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Prepare for farm transition with these 8 steps

Paige Pratt
PLAN WHILE THERE’S STILL TIME: Paige Pratt points out steps to take now so when the time comes, the transition to the next generation is as smooth as possible.
Consider these eight factors in farm management planning when it’s time to transition to the next generation.

“It’s estimated that over 70% of the farmland will change hands by 2030. Is your farm prepared?” That was the statement and question presented by Paige Pratt at the Midwest Women in Agriculture Conference recently. She put the question right out front where those in attendance couldn’t avoid it.

Pratt and her husband, Jason, co-own Johnson Farms LLC near Dwight, Kan. She works for Kansas Farm Bureau today. Previously she was an Extension specialist at Virginia Tech.

Pratt shared eight tips for preparing for and making the transfer of the farming operation successful. She stressed the importance of making sure the older generation is ready to be done living their dreams and ready to help the next generation live theirs before the transition process begins.

Once the decision has been made to move forward, create a plan, she advises.

1. Distinguish between a family farm business and a farm family business. Deciding which comes first, the farm or the family, will help in making tough calls, Pratt says. Doing what is best for the farm rather than tiptoeing around sensitive family issues will be critical to successful planning.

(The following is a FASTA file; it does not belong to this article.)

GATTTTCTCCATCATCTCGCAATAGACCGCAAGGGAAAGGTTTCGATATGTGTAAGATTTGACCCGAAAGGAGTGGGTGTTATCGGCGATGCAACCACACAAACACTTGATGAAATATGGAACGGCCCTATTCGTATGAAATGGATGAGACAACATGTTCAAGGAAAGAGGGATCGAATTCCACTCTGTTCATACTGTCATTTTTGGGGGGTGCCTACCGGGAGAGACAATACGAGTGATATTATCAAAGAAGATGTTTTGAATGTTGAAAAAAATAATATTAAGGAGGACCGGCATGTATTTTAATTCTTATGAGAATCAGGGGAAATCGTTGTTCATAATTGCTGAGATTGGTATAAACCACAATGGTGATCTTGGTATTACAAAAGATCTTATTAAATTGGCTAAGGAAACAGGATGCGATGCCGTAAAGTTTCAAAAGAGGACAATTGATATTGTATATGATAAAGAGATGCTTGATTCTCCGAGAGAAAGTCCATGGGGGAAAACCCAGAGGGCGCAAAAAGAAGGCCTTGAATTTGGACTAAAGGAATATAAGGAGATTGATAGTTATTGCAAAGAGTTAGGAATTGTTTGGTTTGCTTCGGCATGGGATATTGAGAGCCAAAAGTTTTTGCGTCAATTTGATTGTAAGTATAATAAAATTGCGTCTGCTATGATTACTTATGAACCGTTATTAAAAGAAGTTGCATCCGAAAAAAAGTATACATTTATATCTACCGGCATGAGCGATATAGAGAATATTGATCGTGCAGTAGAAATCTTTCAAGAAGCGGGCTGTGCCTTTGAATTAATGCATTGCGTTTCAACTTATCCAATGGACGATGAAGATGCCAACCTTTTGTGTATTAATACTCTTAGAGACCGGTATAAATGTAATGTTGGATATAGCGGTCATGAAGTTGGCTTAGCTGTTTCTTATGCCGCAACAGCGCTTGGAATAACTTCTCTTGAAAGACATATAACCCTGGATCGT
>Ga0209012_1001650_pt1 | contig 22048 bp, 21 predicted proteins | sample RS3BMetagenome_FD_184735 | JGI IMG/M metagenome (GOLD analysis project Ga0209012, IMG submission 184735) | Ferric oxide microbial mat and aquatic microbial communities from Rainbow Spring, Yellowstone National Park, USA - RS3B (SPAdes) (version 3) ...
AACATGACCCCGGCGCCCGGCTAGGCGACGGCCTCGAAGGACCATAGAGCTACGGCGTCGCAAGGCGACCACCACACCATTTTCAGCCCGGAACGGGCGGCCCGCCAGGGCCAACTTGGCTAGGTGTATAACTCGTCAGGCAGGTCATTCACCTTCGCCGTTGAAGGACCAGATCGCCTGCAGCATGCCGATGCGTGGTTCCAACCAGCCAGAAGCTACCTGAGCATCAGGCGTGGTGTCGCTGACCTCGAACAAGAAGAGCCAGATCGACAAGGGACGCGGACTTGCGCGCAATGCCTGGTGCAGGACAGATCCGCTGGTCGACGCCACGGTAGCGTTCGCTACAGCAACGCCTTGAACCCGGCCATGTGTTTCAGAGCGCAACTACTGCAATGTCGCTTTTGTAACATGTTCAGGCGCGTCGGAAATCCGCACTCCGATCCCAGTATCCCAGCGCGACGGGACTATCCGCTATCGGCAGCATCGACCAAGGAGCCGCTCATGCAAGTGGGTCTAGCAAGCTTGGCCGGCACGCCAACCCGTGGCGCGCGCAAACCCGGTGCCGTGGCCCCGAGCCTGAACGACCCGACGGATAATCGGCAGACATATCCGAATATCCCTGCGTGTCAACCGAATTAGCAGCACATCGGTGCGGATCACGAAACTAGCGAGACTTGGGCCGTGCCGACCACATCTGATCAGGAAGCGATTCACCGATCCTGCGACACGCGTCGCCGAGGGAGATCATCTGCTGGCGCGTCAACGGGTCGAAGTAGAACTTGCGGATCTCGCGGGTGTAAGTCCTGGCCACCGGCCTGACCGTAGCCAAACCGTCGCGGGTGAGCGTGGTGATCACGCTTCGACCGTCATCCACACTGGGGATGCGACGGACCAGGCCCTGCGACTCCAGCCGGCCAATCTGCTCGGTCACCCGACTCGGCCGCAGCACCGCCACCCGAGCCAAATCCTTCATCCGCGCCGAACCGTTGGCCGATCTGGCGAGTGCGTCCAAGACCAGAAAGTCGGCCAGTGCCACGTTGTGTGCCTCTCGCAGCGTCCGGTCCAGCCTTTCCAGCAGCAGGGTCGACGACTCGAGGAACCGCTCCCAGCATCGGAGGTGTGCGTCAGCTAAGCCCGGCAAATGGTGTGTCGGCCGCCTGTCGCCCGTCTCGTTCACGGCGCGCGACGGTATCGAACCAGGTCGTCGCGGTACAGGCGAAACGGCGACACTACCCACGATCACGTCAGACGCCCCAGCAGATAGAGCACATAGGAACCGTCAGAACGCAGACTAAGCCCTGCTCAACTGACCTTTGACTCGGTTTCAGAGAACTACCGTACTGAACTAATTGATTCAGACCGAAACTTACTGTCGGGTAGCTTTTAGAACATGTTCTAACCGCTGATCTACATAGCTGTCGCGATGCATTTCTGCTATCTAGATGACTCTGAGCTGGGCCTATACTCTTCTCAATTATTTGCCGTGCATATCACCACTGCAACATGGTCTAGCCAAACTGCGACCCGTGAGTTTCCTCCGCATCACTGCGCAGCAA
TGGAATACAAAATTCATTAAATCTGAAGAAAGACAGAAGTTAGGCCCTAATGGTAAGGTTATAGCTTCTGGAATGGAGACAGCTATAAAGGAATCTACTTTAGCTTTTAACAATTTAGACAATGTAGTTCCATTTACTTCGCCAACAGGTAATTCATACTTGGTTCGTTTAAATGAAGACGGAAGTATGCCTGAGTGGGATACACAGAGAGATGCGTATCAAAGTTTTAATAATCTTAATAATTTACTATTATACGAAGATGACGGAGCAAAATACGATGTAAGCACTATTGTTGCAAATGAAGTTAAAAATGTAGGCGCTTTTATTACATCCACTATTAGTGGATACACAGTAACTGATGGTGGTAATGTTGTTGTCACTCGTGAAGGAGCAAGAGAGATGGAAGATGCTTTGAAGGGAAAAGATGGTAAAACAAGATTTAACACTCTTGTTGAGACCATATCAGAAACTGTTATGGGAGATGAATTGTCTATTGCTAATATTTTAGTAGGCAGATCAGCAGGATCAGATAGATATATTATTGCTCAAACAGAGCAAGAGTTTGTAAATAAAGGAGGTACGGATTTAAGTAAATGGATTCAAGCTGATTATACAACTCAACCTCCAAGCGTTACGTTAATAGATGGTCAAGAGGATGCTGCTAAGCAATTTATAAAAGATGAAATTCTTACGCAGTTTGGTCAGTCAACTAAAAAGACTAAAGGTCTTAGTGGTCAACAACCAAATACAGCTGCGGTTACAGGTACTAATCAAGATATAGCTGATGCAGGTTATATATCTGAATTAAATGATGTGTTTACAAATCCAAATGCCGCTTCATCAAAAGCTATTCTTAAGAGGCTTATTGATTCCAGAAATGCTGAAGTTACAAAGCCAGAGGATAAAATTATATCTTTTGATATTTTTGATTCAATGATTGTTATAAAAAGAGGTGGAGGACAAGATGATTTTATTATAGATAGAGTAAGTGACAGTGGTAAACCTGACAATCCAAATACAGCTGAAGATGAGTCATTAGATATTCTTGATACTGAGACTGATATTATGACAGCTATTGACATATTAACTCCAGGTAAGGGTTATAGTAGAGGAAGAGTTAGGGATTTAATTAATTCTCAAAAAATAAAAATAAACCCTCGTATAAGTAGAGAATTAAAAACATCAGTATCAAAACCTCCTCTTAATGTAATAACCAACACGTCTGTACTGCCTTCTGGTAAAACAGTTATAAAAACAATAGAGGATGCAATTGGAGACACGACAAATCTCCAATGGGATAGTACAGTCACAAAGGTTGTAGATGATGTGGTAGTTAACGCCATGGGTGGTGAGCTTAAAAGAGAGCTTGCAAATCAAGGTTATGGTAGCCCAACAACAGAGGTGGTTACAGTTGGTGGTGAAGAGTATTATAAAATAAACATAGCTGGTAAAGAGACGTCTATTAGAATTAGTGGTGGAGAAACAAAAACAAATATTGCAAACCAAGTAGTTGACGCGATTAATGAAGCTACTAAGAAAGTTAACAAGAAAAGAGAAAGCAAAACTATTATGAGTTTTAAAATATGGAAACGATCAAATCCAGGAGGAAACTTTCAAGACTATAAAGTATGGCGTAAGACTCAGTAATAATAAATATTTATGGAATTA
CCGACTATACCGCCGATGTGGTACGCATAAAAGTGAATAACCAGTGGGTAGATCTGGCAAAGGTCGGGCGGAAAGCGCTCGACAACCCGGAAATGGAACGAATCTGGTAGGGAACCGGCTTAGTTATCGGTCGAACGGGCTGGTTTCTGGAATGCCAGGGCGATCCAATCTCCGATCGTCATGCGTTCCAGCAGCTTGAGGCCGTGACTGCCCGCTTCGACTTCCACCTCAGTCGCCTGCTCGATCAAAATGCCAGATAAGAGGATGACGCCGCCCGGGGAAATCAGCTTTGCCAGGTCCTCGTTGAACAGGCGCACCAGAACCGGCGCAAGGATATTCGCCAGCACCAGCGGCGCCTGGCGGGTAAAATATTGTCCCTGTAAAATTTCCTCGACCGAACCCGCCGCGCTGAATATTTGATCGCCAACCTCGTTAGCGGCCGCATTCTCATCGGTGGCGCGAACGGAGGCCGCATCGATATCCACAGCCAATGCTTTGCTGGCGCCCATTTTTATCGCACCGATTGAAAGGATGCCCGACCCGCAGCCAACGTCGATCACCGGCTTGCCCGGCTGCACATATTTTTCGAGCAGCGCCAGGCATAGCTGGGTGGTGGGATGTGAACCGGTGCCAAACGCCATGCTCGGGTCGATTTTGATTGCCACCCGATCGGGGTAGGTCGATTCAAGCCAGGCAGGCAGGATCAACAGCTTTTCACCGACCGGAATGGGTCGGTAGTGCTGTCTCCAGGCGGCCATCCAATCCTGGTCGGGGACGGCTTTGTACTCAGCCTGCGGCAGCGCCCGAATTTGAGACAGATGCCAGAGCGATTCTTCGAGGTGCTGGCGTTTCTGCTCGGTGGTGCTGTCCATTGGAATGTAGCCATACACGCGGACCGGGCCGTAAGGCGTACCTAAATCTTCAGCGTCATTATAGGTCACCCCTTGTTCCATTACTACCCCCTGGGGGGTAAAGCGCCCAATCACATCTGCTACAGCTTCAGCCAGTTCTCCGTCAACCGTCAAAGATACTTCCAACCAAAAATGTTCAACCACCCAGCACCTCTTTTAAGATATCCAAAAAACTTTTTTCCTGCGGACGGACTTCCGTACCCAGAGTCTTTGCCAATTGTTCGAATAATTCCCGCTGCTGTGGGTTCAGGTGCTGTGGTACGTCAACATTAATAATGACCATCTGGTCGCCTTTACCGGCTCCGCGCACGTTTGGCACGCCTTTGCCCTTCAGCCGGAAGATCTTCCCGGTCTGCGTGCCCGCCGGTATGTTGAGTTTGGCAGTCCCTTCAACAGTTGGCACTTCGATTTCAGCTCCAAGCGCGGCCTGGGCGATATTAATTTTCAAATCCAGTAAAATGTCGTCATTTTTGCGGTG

2. Designate a workspace for the farm operation. Provide a clear, neutral area where collective and individual work can be done. That might mean building an office. This workspace fosters a safe environment where discussions can be held and decisions can be made.

3. Spell out important details as you begin to plan who does what. Decide the amount of time given for vacations and personal time for family functions, Pratt says. Also discuss how much time can be allotted for children’s activities. Decide these types of issues upfront before small things become big things.

4. Include time for training in your transition plan. Taking time out to receive valuable training and resources is beneficial. Make sure the opportunities are rotated among everyone who will be involved in the operation as you move forward.

5. Determine when and where you will hold business meetings. Hold weekly, monthly and/or quarterly manager meetings. This will assure that good communication is taking place. Make sure everyone is aware of the meeting schedule well in advance.

6. Make sure everyone is included in important conversations. Have regular conversations. They should involve everyone so it’s clear what each individual is doing. This is especially important if varying compensation is a component of the operation.

7. Don’t hesitate to hire a support team, if necessary. Seek out attorneys, accountants, bankers and risk management professionals. Consider including anyone who would lead the operation through hard questions or unforeseen events. Make them part of your team.

8. Write out the plan in detail. Be prepared with a notarized plan of agreement in case of death, divorce or disability. These are all events that could trigger a buy-sell situation among various members of the family and farm operation. Exactly how this process should work if one of these events occurs should be spelled out very specifically in the written plan.

McClain writes from Greenwood.

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